A week and a half before Nigeria’s presidential election was scheduled, the military declared in a letter to the chairman of the electoral commission that they would not be able to assist with security measures for another for six weeks due to a major offensive to be concluded in the north-east. As a result, the elections were postponed for six weeks. Observers posed the question on what could be done in six weeks when the insurgency has lasted for close to six years. Now it seems like President Jonathan has intensified the struggle and at the moment gives the insurgency the priority he has been criticised for not showing before.
Last summer, the Boko Haram insurgency entered a new phase when the group started to hold territory. Instead of bomb attacks throughout a wide-spread area in central and northern Nigeria, operations have since been more concentrated to the areas around the original base in the north-eastern part of the country. In a period of six months, 30 000 square kilometres came under control of Boko Haram – an area about the same size as Belgium. Nigeria’s military has been criticised for not being able to offer resistance. Instead, ill-equipped and showing lack of determination, soldiers have been reported to flee when Boko Haram members have been approaching and to not arrive when there has been information on coming attacks. On a related note, President Jonathan has been criticised for neglecting the insurgency, not condemning attacks or showing sympathy with the victims. Instead of responding to the #Bringbackourgirls campaign group, efforts were made to undermine the demonstrations and hiring thugs to disperse them.
But the latest weeks things seem to have changed. Not only have the military halted the loss of territory but a large part of lost territory has been recovered. There are reports that numerous towns and villages have been taken back in all three states in which Boko Haram controls territory (Borno, Yobe and Adamawa).
The militaries of Chad, Niger and Cameroon have been successful in stopping Boko Haram short of establishing territorial control in the countries. They have since the agreement backed by African Union also contributed to put Boko Haram on the defensive, making operation on Nigerian territory. This coincides with an invigorated approach of the Nigerian government. Not only have more refined weapons been allocated to the troops, but senior military officers are also taking part more directly in the struggle and Jonathan is visiting affected areas and shows support for the troops.
The question that comes to mind is: why has this offensive not been initiated before? The president has conceded to have underestimated Boko Haram. But considering the insurgency has lasted during the whole of his tenure, there have been many opportunities to re-evaluate the situation. More likely, increased international attention following the Baga massacre early January, growing discontent from neighbouring countries of spillover effects of both refugees and of Boko Haram attacks, and, arguably, a need to show some results before the elections 28 March. Given the critique for postponing the elections, a business-as-usual approach would appear counterproductive for winning elections. The effectiveness of neighbouring countries’ military has moreover put pressure on Jonathan to regain control over the military and prioritise the struggle against Boko Haram. When Niger’s president Mahamadou Issoufou visited affected areas and delivered a message of support to the troops, he showed the kind of response Nigerians have criticised Jonathan for lacking. Within a week, Jonathan visited Baga and other affected towns in the north east. The loss of prestige that comes with neighbouring countries operating on Nigerian territory would be further worsened if they are the ones succeeding when Nigeria fails.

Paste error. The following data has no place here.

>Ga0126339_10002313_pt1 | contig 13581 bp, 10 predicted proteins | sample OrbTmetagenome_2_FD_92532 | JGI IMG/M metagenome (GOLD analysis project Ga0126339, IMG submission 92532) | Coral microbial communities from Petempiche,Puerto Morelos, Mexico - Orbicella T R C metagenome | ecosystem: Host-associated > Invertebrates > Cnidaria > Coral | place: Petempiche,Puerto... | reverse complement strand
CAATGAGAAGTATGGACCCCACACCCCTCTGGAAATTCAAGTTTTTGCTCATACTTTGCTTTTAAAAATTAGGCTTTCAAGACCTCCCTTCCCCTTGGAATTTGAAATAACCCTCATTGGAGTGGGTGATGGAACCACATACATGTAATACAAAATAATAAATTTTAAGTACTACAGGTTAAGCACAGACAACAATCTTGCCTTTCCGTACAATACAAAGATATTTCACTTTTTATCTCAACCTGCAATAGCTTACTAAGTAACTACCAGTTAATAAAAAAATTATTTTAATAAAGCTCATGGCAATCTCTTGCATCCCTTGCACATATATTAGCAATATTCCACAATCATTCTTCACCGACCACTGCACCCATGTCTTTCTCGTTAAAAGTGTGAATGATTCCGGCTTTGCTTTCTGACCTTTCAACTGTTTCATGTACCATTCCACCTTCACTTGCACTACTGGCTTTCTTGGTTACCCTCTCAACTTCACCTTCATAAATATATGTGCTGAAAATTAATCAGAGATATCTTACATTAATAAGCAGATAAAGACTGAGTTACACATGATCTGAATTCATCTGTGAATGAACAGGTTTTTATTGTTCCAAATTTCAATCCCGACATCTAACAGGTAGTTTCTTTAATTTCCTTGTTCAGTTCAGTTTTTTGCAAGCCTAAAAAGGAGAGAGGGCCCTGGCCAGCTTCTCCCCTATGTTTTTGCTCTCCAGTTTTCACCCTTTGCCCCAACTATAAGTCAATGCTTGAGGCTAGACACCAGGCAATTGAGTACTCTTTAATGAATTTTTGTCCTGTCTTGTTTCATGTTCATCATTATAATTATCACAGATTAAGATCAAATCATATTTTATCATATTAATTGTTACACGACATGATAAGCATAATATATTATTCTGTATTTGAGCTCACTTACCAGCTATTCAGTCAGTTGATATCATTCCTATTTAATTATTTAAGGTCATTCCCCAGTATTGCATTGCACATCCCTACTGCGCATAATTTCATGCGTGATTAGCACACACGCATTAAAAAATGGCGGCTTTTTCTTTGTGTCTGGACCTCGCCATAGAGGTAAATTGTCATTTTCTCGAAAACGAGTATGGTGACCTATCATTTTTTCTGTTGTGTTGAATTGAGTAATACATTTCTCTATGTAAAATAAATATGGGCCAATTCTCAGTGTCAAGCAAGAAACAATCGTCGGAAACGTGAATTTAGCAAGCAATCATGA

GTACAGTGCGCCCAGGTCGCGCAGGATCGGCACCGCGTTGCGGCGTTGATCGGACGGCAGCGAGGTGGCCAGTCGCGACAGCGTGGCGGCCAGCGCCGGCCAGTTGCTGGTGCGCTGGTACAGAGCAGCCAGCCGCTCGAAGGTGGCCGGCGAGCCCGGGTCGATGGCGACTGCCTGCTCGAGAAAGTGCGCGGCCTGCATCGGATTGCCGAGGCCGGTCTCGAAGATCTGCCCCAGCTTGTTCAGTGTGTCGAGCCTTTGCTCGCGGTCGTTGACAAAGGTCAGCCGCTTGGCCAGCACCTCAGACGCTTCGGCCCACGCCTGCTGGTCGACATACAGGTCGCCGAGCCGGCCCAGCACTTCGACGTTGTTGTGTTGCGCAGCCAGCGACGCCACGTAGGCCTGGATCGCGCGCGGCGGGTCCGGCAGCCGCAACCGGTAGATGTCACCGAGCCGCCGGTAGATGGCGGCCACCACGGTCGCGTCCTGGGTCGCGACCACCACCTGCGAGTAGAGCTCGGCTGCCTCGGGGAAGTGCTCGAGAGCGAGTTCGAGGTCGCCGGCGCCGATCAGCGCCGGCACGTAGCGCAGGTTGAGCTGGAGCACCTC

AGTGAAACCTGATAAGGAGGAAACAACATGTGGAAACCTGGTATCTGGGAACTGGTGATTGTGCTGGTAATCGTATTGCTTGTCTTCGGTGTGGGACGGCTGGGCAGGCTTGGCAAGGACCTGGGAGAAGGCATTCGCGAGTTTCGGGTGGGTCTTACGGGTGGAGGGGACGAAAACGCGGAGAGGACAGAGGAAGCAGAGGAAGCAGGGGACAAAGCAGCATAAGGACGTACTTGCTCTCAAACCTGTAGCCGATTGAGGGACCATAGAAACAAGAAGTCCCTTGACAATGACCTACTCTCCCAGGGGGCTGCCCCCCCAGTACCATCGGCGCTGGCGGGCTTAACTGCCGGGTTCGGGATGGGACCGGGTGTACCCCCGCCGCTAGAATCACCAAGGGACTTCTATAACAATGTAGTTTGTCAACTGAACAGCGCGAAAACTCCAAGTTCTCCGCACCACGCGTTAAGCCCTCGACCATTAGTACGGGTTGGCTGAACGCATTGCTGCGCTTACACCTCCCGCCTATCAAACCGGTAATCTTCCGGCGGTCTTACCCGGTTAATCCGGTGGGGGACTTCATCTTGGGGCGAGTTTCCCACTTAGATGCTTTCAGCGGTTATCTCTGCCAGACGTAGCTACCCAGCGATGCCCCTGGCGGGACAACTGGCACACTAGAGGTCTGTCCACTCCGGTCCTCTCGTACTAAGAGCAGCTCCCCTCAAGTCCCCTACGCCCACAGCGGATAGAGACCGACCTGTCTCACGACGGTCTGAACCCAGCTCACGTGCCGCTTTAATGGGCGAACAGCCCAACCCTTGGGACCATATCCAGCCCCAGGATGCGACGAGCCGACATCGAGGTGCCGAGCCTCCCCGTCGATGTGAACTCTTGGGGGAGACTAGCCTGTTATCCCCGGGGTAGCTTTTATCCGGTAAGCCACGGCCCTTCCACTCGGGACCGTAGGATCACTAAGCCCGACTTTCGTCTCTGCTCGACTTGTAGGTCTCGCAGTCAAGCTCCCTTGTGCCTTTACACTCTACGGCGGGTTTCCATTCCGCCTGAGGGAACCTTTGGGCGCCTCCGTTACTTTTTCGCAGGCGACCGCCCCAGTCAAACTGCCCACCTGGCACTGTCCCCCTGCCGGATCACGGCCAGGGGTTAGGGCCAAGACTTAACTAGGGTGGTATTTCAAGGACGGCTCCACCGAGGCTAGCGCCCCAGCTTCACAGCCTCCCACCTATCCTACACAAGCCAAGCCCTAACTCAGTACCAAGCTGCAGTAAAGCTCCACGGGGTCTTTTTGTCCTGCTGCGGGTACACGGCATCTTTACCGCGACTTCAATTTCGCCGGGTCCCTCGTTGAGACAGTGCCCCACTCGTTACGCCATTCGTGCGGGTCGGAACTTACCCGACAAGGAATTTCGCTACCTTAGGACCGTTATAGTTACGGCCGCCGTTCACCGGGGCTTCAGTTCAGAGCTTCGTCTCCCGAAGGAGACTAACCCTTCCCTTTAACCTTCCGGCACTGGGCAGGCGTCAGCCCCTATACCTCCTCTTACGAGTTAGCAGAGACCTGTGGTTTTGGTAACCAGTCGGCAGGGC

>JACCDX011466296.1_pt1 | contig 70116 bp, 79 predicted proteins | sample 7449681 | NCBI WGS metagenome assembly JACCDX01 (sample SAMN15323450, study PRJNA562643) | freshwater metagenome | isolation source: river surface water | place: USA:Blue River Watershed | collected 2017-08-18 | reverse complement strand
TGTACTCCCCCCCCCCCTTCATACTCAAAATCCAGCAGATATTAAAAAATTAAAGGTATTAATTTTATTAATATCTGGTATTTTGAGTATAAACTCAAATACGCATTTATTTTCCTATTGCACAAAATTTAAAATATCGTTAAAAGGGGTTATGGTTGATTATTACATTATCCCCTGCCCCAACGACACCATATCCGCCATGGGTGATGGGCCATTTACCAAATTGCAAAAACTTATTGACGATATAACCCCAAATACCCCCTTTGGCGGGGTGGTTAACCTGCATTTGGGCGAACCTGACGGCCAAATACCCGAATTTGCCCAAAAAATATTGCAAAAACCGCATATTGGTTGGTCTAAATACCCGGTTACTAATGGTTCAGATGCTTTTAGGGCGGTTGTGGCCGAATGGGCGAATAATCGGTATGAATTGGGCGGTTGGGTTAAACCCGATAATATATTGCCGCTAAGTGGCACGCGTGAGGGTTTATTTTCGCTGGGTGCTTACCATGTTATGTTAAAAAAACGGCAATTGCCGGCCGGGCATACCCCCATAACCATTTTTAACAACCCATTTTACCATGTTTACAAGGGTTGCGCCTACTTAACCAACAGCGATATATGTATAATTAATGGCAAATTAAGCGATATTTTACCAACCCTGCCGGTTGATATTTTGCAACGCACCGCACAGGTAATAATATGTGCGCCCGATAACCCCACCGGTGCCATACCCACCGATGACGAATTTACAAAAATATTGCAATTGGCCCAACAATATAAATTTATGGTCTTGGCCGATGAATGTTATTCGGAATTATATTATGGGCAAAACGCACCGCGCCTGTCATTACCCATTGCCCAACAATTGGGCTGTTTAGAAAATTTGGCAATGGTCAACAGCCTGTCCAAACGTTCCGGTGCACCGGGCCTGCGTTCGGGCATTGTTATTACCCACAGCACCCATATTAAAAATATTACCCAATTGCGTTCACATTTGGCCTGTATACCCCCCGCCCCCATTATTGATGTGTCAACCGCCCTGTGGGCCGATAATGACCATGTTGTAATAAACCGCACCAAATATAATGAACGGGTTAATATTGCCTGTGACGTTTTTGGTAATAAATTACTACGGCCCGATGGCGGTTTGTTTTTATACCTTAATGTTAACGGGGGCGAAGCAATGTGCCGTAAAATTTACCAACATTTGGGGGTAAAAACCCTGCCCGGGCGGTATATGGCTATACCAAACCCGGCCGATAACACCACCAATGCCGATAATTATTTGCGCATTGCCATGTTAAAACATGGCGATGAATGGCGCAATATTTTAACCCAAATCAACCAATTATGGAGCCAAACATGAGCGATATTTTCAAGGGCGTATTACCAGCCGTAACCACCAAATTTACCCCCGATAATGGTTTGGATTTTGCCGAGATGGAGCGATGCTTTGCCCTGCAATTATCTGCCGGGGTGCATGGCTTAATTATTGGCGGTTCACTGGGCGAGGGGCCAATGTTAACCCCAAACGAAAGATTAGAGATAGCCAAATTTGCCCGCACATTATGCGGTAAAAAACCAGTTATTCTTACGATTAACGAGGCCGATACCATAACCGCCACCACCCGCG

Although the military has recaptured several areas from Boko Haram, it far too early to conclude that it is a matter of time before Boko Haram is defeated. The presence of Boko Haram in the recaptured areas was limited and only in few places has the military met resistance. The intensified military operation may trigger a response from Boko Haram in the form of increased bombing attacks and a change of strategy. There have been several suicide attacks, not only in the north east, but also in Kano, an attack in which at least 26 people were killed. Boko Haram have gone through different phases, from initial preaching to violently targeting government representatives, to attacking worship places, markets and schools, to proclaim territorial control. Rather than being crushed in a military offensive, it is more likely to see Boko Haram entering a new phase to try to frustrate the Nigerian state. Abubakar Shekau, the leader of Boko Haram, has vowed to disrupt the elections, causing fears of an increased rate of attacks the coming weeks.
Retaking territory from Boko Haram does however give the government an opportunity to fight Boko Haram with other means than just military. It is critical to establish confidence among the population in the fight against Boko Haram and also to establish state legitimacy. The north-eastern part of Nigeria was already before the Boko Haram insurgency among the poorest in country. It is in immense need of social and economic recovery. Necessary investments cannot wait, but need to be integrated as an approach to undermine Boko Haram.
Henrik Angerbrandt is PhD Candidate in Political Science and researcher at the Nordic Africa Institute. His research concerns ethno-religious conflict in northern Nigeria